I was privileged to know Justice Ruth Bader Ginsburg as a friend, role model, and icon for equality. In my final year at Georgetown Law School, I had the fortune to “meet” her when she was a professor at Columbia Law School, and she graciously answered my plea for materials on sex discrimination. That willingness to reach out became her hallmark with so many aspiring lawyers. She did not lean in for herself—she leaned down to lift up others. Her generous gesture blossomed into a wonderful friendship over the years, through teaching together in France, sharing many meals and family stories, engaging in international rule of law endeavors, and sharing a love of music.
I love that her diminutive stature belied a fearsome intellect. She loved the law and was an incredible role model for me as a judge. She took care with every word. Her writing was powerful, but never mean, caustic, or snarky, even in her nearly 150 dissents. In those dissents, Justice Ginsburg appealed to the “intelligence of a future day,” but situated those views within her respected role on the Court. “The most effective dissent,” she wrote, “spells out differences without jeopardizing collegiality or public respect for and confidence in the judiciary.”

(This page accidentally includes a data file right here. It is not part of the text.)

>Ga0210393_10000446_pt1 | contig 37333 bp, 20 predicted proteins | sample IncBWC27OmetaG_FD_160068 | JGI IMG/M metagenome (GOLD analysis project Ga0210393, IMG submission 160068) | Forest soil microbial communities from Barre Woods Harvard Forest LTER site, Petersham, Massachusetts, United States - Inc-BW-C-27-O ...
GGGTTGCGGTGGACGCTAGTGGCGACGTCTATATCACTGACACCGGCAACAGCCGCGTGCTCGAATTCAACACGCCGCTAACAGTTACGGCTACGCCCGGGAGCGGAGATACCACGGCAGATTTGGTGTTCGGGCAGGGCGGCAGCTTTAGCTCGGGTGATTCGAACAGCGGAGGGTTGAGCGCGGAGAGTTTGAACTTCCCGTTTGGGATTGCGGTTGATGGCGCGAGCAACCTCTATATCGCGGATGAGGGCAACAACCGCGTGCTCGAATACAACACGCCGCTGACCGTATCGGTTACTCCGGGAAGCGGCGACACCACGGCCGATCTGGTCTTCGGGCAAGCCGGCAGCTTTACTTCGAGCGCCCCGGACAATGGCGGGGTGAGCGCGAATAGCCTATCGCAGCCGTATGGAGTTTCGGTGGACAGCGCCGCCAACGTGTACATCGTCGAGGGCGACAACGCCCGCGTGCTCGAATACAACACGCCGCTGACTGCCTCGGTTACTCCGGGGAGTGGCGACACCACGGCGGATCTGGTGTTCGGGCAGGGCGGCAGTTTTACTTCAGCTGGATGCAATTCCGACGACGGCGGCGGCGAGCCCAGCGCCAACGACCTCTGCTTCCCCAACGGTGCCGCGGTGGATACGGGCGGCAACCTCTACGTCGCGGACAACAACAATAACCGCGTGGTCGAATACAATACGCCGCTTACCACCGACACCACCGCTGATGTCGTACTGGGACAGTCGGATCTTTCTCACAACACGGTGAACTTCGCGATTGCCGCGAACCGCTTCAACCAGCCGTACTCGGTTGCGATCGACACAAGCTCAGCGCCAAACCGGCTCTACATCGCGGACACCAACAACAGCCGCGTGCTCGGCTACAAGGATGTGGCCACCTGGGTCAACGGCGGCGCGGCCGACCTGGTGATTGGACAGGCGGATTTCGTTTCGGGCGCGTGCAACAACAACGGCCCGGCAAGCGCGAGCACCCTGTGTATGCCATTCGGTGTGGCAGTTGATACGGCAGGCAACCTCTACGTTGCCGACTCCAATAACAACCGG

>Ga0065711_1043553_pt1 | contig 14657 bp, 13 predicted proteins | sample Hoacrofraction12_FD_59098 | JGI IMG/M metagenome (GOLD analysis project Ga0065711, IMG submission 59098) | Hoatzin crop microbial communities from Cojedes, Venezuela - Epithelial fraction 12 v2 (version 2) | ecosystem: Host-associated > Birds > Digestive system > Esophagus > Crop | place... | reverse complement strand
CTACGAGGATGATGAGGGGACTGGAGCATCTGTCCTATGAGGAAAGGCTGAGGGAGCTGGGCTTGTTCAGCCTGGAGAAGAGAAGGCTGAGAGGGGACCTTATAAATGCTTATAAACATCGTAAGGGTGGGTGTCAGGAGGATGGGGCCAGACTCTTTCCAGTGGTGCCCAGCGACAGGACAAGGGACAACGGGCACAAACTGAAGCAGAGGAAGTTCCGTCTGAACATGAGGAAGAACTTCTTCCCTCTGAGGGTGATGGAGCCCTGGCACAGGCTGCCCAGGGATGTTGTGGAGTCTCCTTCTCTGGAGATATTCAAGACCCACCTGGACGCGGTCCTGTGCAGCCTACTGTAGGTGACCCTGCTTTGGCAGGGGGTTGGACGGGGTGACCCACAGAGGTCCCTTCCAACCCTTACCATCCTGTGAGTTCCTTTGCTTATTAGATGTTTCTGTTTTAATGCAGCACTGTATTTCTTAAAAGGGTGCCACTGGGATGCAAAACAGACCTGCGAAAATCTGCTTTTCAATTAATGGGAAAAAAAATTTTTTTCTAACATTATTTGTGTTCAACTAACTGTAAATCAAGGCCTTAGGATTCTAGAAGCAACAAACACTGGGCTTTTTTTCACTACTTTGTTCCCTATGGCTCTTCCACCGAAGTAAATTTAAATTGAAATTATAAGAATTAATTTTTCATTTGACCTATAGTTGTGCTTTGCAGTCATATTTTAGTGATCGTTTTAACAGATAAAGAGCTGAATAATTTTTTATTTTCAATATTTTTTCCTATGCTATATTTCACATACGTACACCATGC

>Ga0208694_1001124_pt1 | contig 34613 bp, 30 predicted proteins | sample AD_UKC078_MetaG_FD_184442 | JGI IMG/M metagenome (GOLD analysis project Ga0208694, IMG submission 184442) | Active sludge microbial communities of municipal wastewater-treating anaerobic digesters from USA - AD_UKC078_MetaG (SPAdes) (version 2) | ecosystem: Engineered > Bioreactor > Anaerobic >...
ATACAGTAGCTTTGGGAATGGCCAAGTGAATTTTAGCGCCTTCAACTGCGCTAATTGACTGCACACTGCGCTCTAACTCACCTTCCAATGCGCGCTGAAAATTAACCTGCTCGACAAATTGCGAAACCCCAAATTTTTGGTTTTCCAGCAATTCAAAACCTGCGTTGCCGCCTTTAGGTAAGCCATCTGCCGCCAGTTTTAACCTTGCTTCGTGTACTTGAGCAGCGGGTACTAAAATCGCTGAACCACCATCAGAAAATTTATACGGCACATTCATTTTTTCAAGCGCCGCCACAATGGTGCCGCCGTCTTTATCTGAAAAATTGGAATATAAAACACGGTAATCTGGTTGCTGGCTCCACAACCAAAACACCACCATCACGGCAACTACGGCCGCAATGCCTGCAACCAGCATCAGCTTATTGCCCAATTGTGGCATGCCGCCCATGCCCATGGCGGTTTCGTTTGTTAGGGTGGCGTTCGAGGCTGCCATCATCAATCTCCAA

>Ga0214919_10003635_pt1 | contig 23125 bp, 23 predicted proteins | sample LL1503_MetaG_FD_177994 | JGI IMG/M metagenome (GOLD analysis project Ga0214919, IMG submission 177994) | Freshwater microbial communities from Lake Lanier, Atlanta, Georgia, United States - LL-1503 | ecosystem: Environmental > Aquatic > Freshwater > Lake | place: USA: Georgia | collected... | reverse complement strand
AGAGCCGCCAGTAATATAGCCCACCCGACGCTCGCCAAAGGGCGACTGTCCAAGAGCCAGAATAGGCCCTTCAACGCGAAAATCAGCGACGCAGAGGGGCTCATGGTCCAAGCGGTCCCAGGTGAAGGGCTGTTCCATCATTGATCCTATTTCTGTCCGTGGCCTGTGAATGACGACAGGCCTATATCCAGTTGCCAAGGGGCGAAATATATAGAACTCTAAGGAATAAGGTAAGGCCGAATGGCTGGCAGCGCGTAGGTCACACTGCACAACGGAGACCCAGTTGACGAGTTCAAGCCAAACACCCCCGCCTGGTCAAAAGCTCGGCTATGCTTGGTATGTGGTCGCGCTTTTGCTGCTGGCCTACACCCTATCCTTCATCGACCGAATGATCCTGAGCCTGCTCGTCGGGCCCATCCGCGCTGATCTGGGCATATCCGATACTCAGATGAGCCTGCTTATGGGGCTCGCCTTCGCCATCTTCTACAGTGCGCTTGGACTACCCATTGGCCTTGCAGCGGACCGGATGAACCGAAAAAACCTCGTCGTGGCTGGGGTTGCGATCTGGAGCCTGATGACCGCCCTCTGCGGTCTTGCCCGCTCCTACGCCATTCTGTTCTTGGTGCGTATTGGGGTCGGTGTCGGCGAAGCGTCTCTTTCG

Justice Ginsburg brought real world experience and humanity to her opinions. In Safford Unified School District v. Redding, she understood a young girl’s humiliation over being strip searched and, as a victim of discrimination herself, in Ledbetter v. Goodyear Tire & Rubber Company, the Justice recognized Lily Ledbetter’s dilemma in suing her employer.
Both as a lawyer before the Court and as a Justice on the Court, she was an incrementalist, but one who started a revolution. She didn’t try to rewrite history in one fell swoop; she recognized the importance of building blocks. She believed that “real change, enduring change, happens one step at a time.”
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